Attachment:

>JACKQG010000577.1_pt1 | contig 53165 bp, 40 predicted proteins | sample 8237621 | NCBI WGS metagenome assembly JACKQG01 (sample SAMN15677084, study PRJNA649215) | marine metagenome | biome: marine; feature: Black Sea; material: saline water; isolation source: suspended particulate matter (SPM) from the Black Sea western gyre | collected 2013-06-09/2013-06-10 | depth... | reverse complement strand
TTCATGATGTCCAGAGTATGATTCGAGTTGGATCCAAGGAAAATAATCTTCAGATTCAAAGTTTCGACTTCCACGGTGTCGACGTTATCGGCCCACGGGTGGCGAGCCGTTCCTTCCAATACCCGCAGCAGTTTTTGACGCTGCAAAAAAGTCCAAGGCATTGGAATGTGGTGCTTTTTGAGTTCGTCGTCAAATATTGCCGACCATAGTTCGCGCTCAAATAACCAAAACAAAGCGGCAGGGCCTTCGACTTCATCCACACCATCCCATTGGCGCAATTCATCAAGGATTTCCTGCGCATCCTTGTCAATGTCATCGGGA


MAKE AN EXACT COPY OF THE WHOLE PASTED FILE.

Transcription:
>JACKQG010000577.1_pt1 | contig 53165 bp, 40 predicted proteins | sample 8237621 | NCBI WGS metagenome assembly JACKQG01 (sample SAMN15677084, study PRJNA649215) | marine metagenome | biome: marine; feature: Black Sea; material: saline water; isolation source: suspended particulate matter (SPM) from the Black Sea western gyre | collected 2013-06-09/2013-06-10 | depth... | reverse complement strand
TTCATGATGTCCAGAGTATGATTCGAGTTGGATCCAAGGAAAATAATCTTCAGATTCAAAGTTTCGACTTCCACGGTGTCGACGTTATCGGCCCACGGGTGGCGAGCCGTTCCTTCCAATACCCGCAGCAGTTTTTGACGCTGCAAAAAAGTCCAAGGCATTGGAATGTGGTGCTTTTTGAGTTCGTCGTCAAATATTGCCGACCATAGTTCGCGCTCAAATAACCAAAACAAAGCGGCAGGGCCTTCGACTTCATCCACACCATCCCATTGGCGCAATTCATCAAGGATTTCCTGCGCATCCTTGTCAATGTCATCGGGA